Common bipolar triggers

Sleep difficulties

Getting to know their personal triggers helps people with bipolar disorder to prevent relapse and stop symptoms from getting worse. Common triggers the person may experience include:

  • Stressful negative or positive life events (e.g. the birth of a baby, a promotion, losing a job, ending a relationship or moving house).1
  • Disruption to sleep patterns (e.g. due to jet lag or social events). Decreases in the time the person sleeps can contribute to hypomanic or manic symptoms, and increases in sleep or bedrest may be followed by depressive symptoms.2
  • Disruption to routine. A regular structure (e.g. regular going to bed and waking up times, regular activities and social contact) can help to maintain the bodies sleep patterns and usual energy levels. 3

    Too much caffeine

  • Too much stimulation from external sources (e.g. clutter, traffic, noise, light, crowds, work deadlines or social activities)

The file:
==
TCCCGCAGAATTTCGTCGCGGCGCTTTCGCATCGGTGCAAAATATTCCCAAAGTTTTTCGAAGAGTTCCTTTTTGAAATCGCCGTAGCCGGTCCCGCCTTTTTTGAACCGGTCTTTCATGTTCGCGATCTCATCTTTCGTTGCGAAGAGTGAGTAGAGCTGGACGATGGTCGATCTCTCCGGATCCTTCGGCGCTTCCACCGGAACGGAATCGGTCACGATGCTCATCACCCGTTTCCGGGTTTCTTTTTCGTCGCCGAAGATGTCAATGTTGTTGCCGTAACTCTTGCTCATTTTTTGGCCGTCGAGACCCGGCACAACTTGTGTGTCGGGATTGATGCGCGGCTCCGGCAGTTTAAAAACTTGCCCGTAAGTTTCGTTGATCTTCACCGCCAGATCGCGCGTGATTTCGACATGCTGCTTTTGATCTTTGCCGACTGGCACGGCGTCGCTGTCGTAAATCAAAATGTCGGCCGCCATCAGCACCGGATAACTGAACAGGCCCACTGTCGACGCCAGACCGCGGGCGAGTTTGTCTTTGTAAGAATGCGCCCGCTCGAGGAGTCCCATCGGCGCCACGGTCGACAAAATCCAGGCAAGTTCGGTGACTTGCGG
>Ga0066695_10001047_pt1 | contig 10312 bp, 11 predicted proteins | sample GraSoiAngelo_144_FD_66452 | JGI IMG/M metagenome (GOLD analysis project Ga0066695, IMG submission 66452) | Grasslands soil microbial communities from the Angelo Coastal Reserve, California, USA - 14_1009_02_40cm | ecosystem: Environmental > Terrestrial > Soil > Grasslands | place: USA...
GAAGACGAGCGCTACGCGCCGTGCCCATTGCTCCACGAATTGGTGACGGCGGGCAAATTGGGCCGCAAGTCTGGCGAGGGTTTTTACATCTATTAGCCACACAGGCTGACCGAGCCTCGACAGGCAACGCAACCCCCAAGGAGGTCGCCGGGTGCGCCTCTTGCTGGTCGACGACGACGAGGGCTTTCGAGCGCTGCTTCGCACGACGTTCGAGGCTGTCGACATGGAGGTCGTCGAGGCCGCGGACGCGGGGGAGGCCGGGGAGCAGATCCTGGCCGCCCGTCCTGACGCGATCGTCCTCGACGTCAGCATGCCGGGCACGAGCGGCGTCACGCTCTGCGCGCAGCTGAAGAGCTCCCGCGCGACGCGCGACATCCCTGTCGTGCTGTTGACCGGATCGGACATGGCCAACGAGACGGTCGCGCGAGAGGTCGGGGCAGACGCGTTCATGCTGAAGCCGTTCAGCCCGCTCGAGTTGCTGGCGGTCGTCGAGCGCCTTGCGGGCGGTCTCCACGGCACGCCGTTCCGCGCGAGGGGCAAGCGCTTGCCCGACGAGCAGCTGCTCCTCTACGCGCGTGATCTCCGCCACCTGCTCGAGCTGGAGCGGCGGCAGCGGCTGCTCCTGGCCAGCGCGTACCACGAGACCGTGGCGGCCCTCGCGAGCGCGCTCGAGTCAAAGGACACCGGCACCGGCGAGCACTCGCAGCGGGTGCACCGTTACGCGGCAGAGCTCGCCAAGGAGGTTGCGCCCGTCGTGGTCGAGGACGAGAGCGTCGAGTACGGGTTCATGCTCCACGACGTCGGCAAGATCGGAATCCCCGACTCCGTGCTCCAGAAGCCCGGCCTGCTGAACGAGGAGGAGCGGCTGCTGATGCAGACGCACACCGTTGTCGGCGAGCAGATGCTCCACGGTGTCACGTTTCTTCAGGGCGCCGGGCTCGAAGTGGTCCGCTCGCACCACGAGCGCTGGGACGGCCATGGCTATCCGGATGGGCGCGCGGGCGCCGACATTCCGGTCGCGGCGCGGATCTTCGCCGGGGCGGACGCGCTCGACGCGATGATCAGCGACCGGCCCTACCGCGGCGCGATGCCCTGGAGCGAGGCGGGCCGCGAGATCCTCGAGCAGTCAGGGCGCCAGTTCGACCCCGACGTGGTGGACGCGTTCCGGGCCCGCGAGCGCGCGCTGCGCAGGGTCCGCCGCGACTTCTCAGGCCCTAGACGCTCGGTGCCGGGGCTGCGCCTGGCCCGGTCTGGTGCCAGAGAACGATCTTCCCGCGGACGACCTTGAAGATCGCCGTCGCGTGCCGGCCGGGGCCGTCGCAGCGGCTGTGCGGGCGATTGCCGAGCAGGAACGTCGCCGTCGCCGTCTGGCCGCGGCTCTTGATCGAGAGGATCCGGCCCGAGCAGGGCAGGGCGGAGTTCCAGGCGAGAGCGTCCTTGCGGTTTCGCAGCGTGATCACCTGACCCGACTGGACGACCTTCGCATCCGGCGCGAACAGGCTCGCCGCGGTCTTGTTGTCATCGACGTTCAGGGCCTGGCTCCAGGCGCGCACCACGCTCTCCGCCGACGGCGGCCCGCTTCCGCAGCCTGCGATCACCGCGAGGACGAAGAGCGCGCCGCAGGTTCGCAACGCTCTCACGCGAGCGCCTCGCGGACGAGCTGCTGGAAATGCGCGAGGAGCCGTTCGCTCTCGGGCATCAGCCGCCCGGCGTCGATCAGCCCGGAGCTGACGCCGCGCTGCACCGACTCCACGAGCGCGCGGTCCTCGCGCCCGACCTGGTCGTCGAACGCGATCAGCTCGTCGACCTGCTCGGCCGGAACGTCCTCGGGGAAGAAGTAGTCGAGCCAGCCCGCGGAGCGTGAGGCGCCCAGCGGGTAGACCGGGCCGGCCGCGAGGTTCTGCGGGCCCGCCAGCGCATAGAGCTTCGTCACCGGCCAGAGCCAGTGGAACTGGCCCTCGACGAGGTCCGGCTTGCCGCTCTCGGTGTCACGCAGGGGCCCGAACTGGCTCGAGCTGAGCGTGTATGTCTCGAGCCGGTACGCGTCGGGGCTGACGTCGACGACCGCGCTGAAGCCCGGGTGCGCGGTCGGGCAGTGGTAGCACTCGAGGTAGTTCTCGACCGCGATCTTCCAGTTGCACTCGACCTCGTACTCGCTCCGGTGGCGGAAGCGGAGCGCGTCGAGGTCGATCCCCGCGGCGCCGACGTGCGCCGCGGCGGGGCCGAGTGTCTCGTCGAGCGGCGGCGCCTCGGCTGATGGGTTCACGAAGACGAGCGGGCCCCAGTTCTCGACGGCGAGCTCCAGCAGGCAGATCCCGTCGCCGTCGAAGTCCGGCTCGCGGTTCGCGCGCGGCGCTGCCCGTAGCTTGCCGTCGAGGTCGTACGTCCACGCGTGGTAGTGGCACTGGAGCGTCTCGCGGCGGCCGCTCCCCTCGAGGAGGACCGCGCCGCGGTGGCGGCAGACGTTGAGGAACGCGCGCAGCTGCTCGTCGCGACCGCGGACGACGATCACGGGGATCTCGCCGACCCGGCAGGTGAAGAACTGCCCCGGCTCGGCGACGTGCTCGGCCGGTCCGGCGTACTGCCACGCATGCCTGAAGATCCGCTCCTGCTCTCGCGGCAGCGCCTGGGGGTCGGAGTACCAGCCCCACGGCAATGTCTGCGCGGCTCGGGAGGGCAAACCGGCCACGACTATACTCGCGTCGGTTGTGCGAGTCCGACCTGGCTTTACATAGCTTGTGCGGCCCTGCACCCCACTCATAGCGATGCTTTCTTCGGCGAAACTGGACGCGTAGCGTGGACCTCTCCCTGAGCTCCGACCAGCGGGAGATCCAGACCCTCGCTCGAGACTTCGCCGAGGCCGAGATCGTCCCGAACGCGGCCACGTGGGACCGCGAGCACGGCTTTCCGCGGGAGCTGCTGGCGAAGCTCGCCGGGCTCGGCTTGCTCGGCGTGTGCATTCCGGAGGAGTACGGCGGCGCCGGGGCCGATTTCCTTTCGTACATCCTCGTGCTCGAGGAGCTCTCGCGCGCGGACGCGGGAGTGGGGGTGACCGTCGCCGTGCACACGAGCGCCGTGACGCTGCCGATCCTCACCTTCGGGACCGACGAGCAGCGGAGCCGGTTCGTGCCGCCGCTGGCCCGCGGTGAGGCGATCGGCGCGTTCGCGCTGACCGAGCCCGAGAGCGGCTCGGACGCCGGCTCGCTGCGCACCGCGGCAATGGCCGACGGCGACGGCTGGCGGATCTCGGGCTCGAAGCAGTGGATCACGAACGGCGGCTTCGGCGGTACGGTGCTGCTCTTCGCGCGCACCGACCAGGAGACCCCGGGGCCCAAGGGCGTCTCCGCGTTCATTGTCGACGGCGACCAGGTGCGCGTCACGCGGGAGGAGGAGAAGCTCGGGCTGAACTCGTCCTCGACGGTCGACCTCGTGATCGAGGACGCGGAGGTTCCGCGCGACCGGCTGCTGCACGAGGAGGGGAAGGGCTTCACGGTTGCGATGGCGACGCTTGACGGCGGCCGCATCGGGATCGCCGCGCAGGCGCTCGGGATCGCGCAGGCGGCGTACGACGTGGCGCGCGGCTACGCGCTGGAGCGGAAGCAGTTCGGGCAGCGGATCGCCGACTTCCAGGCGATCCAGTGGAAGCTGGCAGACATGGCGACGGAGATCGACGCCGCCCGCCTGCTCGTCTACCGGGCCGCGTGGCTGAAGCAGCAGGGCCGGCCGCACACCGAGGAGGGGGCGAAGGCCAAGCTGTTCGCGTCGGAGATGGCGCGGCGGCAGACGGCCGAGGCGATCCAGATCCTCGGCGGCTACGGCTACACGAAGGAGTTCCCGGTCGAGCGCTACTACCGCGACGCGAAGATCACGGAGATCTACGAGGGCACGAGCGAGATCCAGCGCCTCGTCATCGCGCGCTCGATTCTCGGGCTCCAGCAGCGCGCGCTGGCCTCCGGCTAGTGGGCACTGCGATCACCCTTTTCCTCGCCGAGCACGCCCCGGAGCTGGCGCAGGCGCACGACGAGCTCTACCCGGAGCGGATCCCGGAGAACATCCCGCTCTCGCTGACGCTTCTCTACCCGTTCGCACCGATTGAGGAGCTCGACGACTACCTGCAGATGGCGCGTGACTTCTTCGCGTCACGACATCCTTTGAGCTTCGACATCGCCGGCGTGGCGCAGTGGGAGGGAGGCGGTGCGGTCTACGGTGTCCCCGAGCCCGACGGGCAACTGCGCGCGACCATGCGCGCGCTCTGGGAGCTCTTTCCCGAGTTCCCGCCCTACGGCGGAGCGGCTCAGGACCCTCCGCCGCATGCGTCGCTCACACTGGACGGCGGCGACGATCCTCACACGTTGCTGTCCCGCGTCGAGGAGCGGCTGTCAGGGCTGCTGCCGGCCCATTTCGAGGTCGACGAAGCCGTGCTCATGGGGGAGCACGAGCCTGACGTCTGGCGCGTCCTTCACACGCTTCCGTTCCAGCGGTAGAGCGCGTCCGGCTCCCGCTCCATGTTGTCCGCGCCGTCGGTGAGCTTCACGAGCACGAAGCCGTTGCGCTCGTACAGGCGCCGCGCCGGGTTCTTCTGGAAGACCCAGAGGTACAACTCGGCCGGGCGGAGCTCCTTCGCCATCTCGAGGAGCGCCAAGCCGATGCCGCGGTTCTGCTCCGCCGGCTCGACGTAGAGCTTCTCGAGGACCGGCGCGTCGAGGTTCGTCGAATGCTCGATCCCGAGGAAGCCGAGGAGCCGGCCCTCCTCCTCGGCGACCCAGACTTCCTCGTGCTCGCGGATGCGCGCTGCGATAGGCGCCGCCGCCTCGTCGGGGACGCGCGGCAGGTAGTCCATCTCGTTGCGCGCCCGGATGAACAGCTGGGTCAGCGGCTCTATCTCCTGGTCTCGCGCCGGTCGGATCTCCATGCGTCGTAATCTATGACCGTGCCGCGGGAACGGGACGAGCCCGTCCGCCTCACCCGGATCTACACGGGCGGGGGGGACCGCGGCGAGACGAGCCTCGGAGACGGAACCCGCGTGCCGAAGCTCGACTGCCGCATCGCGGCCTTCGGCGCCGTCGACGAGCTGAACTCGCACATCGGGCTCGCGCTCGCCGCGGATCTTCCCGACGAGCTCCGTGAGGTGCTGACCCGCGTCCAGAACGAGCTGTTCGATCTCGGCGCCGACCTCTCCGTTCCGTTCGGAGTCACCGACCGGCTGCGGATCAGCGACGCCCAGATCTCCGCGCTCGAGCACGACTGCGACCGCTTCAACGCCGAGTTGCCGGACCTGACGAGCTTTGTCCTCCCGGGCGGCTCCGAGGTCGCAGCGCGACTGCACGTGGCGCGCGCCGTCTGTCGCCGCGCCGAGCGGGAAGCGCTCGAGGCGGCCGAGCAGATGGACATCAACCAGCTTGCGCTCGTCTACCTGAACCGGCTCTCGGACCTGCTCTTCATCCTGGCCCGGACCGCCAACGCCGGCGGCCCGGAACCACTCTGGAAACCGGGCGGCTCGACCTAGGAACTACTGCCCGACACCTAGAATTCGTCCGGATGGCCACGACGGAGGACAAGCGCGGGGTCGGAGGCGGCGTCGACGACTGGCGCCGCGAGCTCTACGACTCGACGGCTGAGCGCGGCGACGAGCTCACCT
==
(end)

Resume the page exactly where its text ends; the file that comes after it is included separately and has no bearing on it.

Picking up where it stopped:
• Too much stimulation from within the person (e.g. overstimulation from lots of activity and excitement when the person tries to achieve challenging goals or having stimulating substances like caffeine (e.g. in coffee or cola) or nicotine (e.g. in cigarettes or nicotine patches).
  • Abusing alcohol or street drugs can cause the person to have ongoing bipolar symptoms, more frequent relapses and hospitalizations.4
  • Conflict and stressful interactions with people
  • Illness that is not treated or managed.

For suggestions about how to help the person with their triggers see:


  1. Johnson SL, Cuellar A, Ruggero C et al. Life events as predictors of mania and depression in bipolar I disorder. J Abnorm Psychol 2008; 117: 268-277.
  2. Plante DT, Winkelman JW Sleep disturbance in bipolar disorder: Therapeutic implications. Am J Psychiatry 2008;165: 830-843
  3. Frank E, Gonzalez JM, and Fagioloni A. The importance of routine for preventing recurrence in bipolar disorder. Am J of Psychiatry 2006; 163(6): 981-985
  4. Strakowski SM, DelBello MP, Fleck  DE, Arndt S. The impact of substance abuse on the course of bipolar disorder. Biol Psychiatry 2000; 48: 477–485.